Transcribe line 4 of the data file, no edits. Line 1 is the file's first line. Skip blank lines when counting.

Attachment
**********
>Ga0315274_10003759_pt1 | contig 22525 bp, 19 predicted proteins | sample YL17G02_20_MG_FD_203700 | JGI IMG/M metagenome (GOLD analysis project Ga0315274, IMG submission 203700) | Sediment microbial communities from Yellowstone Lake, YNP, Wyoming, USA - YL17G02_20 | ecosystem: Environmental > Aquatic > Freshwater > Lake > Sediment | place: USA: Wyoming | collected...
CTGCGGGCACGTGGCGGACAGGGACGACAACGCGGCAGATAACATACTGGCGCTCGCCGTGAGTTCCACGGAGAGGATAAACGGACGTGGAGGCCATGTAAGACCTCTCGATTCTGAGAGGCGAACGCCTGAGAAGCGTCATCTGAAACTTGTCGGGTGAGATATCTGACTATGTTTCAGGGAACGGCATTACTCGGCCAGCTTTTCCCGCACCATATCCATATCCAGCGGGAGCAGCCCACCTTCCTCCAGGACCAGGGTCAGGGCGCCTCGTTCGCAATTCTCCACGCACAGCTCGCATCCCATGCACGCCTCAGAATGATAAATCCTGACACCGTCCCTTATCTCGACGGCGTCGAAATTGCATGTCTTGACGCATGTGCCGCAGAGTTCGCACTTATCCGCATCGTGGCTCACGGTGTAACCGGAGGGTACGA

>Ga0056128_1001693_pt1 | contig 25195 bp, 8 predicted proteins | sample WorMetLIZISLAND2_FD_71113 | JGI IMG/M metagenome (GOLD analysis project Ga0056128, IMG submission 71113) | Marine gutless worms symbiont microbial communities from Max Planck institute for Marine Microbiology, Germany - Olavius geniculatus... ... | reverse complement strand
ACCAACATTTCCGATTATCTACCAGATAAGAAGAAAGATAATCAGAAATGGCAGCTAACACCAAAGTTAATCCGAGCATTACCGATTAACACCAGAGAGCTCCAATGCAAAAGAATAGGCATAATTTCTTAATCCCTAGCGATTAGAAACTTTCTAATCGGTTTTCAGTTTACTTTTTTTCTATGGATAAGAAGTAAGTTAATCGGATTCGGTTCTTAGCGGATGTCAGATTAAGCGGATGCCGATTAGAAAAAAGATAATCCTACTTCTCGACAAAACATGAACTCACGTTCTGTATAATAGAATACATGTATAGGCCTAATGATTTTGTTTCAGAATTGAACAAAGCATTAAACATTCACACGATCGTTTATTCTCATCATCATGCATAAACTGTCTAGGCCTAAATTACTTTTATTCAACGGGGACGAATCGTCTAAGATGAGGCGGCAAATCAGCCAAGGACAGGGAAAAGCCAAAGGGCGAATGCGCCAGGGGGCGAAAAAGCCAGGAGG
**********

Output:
ACCAACATTTCCGATTATCTACCAGATAAGAAGAAAGATAATCAGAAATGGCAGCTAACACCAAAGTTAATCCGAGCATTACCGATTAACACCAGAGAGCTCCAATGCAAAAGAATAGGCATAATTTCTTAATCCCTAGCGATTAGAAACTTTCTAATCGGTTTTCAGTTTACTTTTTTTCTATGGATAAGAAGTAAGTTAATCGGATTCGGTTCTTAGCGGATGTCAGATTAAGCGGATGCCGATTAGAAAAAAGATAATCCTACTTCTCGACAAAACATGAACTCACGTTCTGTATAATAGAATACATGTATAGGCCTAATGATTTTGTTTCAGAATTGAACAAAGCATTAAACATTCACACGATCGTTTATTCTCATCATCATGCATAAACTGTCTAGGCCTAAATTACTTTTATTCAACGGGGACGAATCGTCTAAGATGAGGCGGCAAATCAGCCAAGGACAGGGAAAAGCCAAAGGGCGAATGCGCCAGGGGGCGAAAAAGCCAGGAGG